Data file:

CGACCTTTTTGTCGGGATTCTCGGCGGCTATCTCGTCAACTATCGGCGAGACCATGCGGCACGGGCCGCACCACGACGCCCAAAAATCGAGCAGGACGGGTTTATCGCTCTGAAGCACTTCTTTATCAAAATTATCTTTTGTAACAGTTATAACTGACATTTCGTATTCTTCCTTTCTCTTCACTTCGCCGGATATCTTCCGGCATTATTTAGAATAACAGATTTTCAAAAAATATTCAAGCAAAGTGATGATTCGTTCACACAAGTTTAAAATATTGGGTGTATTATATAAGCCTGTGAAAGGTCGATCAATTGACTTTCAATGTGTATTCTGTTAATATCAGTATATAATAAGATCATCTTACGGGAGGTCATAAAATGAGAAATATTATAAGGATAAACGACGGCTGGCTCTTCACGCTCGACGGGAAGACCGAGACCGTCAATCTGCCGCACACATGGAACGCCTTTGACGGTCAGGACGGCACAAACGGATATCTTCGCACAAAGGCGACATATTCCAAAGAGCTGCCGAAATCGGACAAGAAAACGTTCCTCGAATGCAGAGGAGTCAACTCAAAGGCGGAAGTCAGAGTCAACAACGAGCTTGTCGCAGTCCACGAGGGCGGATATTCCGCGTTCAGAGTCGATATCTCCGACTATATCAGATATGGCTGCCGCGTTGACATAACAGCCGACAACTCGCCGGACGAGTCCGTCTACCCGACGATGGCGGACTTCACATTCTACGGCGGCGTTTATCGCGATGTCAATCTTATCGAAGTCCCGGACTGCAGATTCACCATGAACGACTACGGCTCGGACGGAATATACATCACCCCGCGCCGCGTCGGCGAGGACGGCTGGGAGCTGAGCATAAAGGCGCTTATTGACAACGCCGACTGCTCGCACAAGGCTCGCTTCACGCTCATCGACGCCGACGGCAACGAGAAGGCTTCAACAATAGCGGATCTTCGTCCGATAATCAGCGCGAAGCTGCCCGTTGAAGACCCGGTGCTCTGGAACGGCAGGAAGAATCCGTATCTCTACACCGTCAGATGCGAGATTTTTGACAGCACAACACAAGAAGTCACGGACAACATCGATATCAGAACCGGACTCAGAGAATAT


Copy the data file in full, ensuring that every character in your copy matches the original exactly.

CGACCTTTTTGTCGGGATTCTCGGCGGCTATCTCGTCAACTATCGGCGAGACCATGCGGCACGGGCCGCACCACGACGCCCAAAAATCGAGCAGGACGGGTTTATCGCTCTGAAGCACTTCTTTATCAAAATTATCTTTTGTAACAGTTATAACTGACATTTCGTATTCTTCCTTTCTCTTCACTTCGCCGGATATCTTCCGGCATTATTTAGAATAACAGATTTTCAAAAAATATTCAAGCAAAGTGATGATTCGTTCACACAAGTTTAAAATATTGGGTGTATTATATAAGCCTGTGAAAGGTCGATCAATTGACTTTCAATGTGTATTCTGTTAATATCAGTATATAATAAGATCATCTTACGGGAGGTCATAAAATGAGAAATATTATAAGGATAAACGACGGCTGGCTCTTCACGCTCGACGGGAAGACCGAGACCGTCAATCTGCCGCACACATGGAACGCCTTTGACGGTCAGGACGGCACAAACGGATATCTTCGCACAAAGGCGACATATTCCAAAGAGCTGCCGAAATCGGACAAGAAAACGTTCCTCGAATGCAGAGGAGTCAACTCAAAGGCGGAAGTCAGAGTCAACAACGAGCTTGTCGCAGTCCACGAGGGCGGATATTCCGCGTTCAGAGTCGATATCTCCGACTATATCAGATATGGCTGCCGCGTTGACATAACAGCCGACAACTCGCCGGACGAGTCCGTCTACCCGACGATGGCGGACTTCACATTCTACGGCGGCGTTTATCGCGATGTCAATCTTATCGAAGTCCCGGACTGCAGATTCACCATGAACGACTACGGCTCGGACGGAATATACATCACCCCGCGCCGCGTCGGCGAGGACGGCTGGGAGCTGAGCATAAAGGCGCTTATTGACAACGCCGACTGCTCGCACAAGGCTCGCTTCACGCTCATCGACGCCGACGGCAACGAGAAGGCTTCAACAATAGCGGATCTTCGTCCGATAATCAGCGCGAAGCTGCCCGTTGAAGACCCGGTGCTCTGGAACGGCAGGAAGAATCCGTATCTCTACACCGTCAGATGCGAGATTTTTGACAGCACAACACAAGAAGTCACGGACAACATCGATATCAGAACCGGACTCAGAGAATAT